As a parent, your job is to make sure your kids grow and develop in a safe and healthy environment and reduce the likelihood of childhood trauma. While it’s possible for you to control your immediate environment – your home – it’s simply not possible to shield your from trauma or natural disasters. Even if you don’t allow access to the news or technology unfettered at home, your kids will hear about it at school or through social media. In my area, just this past week, a 15-year-old young lady lost her life in a tragic auto accident. Whether they knew her or not, the entire school was deeply affected by the loss.
As much as we wish these things never happened, protecting our kids from hard truths is not the answer. Parents have to talk to kids about reality, in an age-appropriate manner, of course. Children will hear about terrifying events eventually, and it could scare your child more if you are reluctant to speak with them about it. You can keep these things from becoming a defining childhood trauma if you meet the issue head on with your kids.
Here are some ways you can help your child understand terrifying events:
Try to Stay Calm
Children not only listen to the words you tell them, they, at the very same time, look for your emotional reaction. From this they gauge what is actually going on and how they should react. Even if you don’t say you feel anxious, your kids can feel it.
Though it may be difficult, it’s important that you try and remain as calm as possible to reassure your child, while, at the same time, letting them know it’s okay for them to feel upset. This can be really hard when whatever has happened in the world is upsetting to you. Before talking to your kiddo, work through your own emotion.
Determine What Your Child is Really Worried About
When children hear about scary events, they will have many questions, such as, “Did people die? Why would somebody hurt people? Were they bad people? Will I be killed by a bad person? Are we going to war?” Some children will ask many more questions than this, but what they are really trying to determine is if THEY are safe. The answers you give should be truthful but age-appropriate, with a final assurance that your family is safe. For many teens at the high school mentioned earlier, they just need to talk and be heard. They needed to express fear and sadness and have a caring adult listen to them without trying to make it a life lesson or minimize their feelings.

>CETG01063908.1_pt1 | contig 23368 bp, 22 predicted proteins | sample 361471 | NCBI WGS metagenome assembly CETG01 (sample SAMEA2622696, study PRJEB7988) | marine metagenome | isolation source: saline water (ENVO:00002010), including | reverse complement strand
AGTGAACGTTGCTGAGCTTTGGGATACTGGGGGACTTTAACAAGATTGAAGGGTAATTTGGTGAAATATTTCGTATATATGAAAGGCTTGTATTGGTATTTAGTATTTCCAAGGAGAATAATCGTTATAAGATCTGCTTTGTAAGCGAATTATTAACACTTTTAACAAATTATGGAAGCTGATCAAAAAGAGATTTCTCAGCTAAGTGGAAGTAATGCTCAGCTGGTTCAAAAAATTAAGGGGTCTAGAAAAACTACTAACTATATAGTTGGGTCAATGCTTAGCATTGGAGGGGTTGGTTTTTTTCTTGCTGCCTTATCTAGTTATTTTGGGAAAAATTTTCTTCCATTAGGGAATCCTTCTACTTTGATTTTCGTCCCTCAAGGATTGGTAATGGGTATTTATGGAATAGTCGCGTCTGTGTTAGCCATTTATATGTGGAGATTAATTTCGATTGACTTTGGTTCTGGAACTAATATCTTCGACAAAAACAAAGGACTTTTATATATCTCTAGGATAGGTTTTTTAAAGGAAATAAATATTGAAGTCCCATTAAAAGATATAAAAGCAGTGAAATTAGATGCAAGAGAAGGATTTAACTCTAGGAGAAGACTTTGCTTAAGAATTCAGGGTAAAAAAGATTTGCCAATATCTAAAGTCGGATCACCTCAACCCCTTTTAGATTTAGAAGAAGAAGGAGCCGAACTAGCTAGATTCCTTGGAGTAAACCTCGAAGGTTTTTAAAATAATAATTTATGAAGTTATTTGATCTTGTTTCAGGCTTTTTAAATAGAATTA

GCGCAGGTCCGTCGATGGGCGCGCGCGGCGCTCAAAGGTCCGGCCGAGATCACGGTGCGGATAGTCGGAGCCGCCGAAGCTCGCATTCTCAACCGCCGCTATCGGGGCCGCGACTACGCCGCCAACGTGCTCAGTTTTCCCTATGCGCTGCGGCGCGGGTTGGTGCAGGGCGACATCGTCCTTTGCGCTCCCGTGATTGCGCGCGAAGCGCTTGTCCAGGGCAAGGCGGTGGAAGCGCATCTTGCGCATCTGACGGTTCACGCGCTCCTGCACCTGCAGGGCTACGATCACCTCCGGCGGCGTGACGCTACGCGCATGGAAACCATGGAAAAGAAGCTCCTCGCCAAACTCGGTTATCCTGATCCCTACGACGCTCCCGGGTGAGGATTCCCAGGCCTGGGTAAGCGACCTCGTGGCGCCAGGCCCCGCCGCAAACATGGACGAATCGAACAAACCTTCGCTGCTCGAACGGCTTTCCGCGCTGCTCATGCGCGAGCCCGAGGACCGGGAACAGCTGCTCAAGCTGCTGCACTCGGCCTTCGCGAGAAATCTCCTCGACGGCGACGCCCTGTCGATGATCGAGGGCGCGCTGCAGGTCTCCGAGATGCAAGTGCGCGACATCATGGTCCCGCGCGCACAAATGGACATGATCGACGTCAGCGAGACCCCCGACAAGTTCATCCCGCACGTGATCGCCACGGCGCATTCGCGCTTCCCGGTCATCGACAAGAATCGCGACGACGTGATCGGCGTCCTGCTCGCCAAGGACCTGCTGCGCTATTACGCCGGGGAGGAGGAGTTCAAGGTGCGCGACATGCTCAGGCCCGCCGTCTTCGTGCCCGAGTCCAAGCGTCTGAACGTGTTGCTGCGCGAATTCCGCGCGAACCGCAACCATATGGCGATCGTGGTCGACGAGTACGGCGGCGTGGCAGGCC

Keep Your Daily Routines
Scary stuff is unpredictable stuff. Therefore, your child will be reassured by predictability. Stick to your routines as best you can. Along with talking to your children about the events, make sure they have a sense of regularity in their lives.
Seek Professional Help if Necessary
If your child continues to show signs of stress or agitation, it might be a good idea to talk with a licensed mental health professional who can help you navigate how to best help your child. If the traumatic event happened directly to your child (for example, they were at a school where a shooting took place), then the whole family may need professional support to process the experience.
If you or your kiddo is struggling with traumatic events that have taken place, I would be more than happy to discuss how I may be able to help your family. Reach out to me at 919-891-0525 today for a free, 15-minute consultation. Appointments may be scheduled for my Wake Forest counseling office or online.